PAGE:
Wednesday, November 9, 2011

Winter Skin Survival Guide

Woman's back

Learn how to prevent and combat the worst winter skin symptoms. 

Winter Skin Survival Guide

Facts About Dry Skin

Dry, irritated skin is your body’s way of sending an SOS signal―and it’s not just a matter of comfort. “Well-moisturized skin provides a barrier that keeps out infectious bacteria, viruses, and fungi, and it protects against friction,” explains Kelly M. Cordoro, an assistant professor of dermatology at the University of Virginia, in Charlottesville. With a little knowledge, you can answer your skin’s distress call and enjoy a smooth season.

Skin Basics
The skin’s moisture levels are controlled by lipids, oily substances produced by the outer layer of skin, the epidermis. An epidermis that is deficient in lipids allows water to escape from the skin and evaporate, causing dryness.

Skin regenerates on a monthly cycle. It sheds the dead, flattened cells that lie on its surface to make room for new, living cells to rise. "If the dead cells don’t shed as quickly as they should, thick, dry skin can form," says D’Anne M. Kleinsmith, a dermatologist in West Bloomfield, Michigan. This further impairs the skin’s normal barrier function. Environmental irritants such as bacteria can then sneak in, causing inflammation.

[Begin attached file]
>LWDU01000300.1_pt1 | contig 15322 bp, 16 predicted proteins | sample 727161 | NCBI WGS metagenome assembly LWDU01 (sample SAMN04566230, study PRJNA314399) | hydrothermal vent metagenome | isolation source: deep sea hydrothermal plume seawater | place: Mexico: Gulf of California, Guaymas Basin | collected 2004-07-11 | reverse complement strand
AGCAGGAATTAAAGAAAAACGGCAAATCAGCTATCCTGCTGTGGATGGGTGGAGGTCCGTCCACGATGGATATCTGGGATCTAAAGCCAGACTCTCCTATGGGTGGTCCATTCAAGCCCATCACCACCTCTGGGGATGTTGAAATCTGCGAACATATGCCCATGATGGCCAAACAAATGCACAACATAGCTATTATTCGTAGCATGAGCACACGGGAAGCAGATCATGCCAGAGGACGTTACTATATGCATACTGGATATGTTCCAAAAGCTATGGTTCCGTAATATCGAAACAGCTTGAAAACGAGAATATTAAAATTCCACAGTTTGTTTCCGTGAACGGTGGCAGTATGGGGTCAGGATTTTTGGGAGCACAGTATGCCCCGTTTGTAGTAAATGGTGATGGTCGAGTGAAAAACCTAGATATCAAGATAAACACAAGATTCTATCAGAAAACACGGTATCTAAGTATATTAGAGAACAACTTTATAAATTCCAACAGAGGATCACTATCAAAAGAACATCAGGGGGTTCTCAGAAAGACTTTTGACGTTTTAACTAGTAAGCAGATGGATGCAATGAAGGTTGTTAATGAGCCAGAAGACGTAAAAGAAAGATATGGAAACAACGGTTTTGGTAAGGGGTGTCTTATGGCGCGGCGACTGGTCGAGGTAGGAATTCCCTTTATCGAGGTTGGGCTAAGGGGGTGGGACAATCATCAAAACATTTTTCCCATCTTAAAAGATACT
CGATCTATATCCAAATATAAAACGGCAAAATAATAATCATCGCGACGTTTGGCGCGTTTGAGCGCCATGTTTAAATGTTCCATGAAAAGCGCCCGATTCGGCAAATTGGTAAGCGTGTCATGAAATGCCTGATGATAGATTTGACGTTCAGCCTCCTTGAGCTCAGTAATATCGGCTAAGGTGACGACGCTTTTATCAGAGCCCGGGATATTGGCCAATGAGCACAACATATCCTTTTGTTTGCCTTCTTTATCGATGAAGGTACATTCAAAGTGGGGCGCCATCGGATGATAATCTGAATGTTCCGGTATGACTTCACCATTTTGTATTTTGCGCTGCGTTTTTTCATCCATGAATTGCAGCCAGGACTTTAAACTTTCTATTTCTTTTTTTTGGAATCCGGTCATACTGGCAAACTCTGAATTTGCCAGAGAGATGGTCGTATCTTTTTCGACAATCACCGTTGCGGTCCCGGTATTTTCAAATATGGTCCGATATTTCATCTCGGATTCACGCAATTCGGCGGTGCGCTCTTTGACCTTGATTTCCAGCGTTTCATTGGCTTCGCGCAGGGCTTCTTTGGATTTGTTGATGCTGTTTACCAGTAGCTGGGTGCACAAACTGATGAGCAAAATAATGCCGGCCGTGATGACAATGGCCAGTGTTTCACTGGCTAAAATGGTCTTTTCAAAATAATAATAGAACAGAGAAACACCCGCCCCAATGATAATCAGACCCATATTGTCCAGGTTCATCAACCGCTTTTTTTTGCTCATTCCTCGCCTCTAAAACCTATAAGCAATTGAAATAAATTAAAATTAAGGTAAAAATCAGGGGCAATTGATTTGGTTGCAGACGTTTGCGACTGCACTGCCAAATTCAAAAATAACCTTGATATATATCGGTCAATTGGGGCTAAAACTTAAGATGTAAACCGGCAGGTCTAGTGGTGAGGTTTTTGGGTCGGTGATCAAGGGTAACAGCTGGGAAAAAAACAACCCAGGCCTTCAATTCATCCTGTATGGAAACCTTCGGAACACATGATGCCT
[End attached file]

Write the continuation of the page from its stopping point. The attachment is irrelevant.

Some body parts are more prone to dryness than others, depending on their concentration of oil glands. The greatest concentrations are on the face (especially around the forehead and the nose), the chest, and the back, which all tend to have little trouble with dryness. The lower legs have few oil glands, which is why they dry out so easily. Lips have none, and unlike the skin on the rest of the body, lip tissue has no thick, protective outer layer, either. They are also constantly moisturized by saliva, then dried by breathing, which has an evaporative effect. Evaporation also dries out hands (from washing) and feet (from sweating). The thicker skin on elbows and knees has trouble retaining water, and its constant exposure to friction is also drying.

Hydration is important not only for skin’s health but also for its appearance, says New York City dermatologist Doris J. Day: “When skin is dehydrated, it droops and sags. It looks older, and wrinkles are more pronounced.”

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